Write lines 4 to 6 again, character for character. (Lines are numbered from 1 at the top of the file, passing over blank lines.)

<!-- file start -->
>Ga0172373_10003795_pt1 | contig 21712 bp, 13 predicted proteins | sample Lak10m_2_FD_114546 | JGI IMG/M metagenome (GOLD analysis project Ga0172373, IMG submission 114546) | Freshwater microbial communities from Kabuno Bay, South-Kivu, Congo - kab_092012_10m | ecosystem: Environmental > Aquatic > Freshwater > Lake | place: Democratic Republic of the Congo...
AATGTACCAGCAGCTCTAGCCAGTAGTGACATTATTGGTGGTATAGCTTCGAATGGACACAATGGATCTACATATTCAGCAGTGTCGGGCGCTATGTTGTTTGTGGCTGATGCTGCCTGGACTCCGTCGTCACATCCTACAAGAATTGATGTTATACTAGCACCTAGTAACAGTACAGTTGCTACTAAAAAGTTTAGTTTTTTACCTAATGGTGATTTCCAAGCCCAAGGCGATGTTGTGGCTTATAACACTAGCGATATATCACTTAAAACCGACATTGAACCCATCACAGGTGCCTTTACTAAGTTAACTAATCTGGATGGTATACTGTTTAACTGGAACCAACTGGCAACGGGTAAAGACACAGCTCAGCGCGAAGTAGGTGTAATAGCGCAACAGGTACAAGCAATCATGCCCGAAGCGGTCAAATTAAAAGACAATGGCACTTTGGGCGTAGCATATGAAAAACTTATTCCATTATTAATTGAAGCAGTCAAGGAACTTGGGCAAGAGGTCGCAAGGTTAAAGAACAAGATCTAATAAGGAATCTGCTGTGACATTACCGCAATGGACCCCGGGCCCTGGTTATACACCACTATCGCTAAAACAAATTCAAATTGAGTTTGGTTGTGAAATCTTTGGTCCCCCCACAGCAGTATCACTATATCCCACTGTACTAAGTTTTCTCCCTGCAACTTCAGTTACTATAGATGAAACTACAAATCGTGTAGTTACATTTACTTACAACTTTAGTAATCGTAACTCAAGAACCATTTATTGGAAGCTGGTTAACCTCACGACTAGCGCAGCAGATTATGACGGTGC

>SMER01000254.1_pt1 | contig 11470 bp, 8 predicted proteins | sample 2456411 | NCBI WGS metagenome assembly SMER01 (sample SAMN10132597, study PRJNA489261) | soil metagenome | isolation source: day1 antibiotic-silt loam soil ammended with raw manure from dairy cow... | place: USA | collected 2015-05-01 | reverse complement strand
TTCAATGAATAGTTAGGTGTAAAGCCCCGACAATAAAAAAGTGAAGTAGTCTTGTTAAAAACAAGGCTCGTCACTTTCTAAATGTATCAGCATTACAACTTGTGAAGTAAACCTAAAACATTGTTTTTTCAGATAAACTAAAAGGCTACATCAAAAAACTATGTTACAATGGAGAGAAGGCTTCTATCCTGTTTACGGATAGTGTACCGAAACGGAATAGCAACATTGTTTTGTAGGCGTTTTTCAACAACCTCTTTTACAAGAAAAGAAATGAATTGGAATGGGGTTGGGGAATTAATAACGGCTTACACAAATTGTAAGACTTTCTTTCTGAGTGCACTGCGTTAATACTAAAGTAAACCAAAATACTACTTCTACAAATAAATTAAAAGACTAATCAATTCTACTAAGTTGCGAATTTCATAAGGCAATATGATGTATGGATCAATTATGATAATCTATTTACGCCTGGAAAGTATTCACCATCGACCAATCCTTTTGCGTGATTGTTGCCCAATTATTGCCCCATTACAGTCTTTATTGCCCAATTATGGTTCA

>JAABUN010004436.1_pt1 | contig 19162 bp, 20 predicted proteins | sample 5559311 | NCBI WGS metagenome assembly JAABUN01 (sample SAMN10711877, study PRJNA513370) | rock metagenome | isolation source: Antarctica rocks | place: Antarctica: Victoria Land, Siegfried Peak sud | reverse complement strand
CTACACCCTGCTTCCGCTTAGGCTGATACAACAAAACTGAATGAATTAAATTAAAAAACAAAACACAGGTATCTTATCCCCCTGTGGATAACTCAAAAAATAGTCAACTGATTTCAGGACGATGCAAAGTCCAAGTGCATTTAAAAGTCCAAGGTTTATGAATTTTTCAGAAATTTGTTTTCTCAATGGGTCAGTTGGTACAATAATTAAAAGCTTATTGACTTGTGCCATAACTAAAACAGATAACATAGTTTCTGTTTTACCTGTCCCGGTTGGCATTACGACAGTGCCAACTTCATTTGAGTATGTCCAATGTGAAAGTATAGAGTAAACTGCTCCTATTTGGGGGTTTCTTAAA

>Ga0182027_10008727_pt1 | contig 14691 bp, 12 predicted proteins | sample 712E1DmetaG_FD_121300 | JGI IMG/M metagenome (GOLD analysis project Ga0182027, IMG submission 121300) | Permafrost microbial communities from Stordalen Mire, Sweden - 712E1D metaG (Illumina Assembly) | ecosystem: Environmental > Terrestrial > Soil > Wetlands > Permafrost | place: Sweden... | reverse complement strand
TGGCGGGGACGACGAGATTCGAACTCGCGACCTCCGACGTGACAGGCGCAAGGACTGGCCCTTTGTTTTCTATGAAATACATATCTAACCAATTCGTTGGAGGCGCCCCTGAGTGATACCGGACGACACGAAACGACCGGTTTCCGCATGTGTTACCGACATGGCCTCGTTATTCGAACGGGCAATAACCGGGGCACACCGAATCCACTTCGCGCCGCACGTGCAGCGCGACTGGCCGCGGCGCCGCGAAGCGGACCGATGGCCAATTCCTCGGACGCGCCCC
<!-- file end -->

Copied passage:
TTCAATGAATAGTTAGGTGTAAAGCCCCGACAATAAAAAAGTGAAGTAGTCTTGTTAAAAACAAGGCTCGTCACTTTCTAAATGTATCAGCATTACAACTTGTGAAGTAAACCTAAAACATTGTTTTTTCAGATAAACTAAAAGGCTACATCAAAAAACTATGTTACAATGGAGAGAAGGCTTCTATCCTGTTTACGGATAGTGTACCGAAACGGAATAGCAACATTGTTTTGTAGGCGTTTTTCAACAACCTCTTTTACAAGAAAAGAAATGAATTGGAATGGGGTTGGGGAATTAATAACGGCTTACACAAATTGTAAGACTTTCTTTCTGAGTGCACTGCGTTAATACTAAAGTAAACCAAAATACTACTTCTACAAATAAATTAAAAGACTAATCAATTCTACTAAGTTGCGAATTTCATAAGGCAATATGATGTATGGATCAATTATGATAATCTATTTACGCCTGGAAAGTATTCACCATCGACCAATCCTTTTGCGTGATTGTTGCCCAATTATTGCCCCATTACAGTCTTTATTGCCCAATTATGGTTCA

>JAABUN010004436.1_pt1 | contig 19162 bp, 20 predicted proteins | sample 5559311 | NCBI WGS metagenome assembly JAABUN01 (sample SAMN10711877, study PRJNA513370) | rock metagenome | isolation source: Antarctica rocks | place: Antarctica: Victoria Land, Siegfried Peak sud | reverse complement strand
CTACACCCTGCTTCCGCTTAGGCTGATACAACAAAACTGAATGAATTAAATTAAAAAACAAAACACAGGTATCTTATCCCCCTGTGGATAACTCAAAAAATAGTCAACTGATTTCAGGACGATGCAAAGTCCAAGTGCATTTAAAAGTCCAAGGTTTATGAATTTTTCAGAAATTTGTTTTCTCAATGGGTCAGTTGGTACAATAATTAAAAGCTTATTGACTTGTGCCATAACTAAAACAGATAACATAGTTTCTGTTTTACCTGTCCCGGTTGGCATTACGACAGTGCCAACTTCATTTGAGTATGTCCAATGTGAAAGTATAGAGTAAACTGCTCCTATTTGGGGGTTTCTTAAA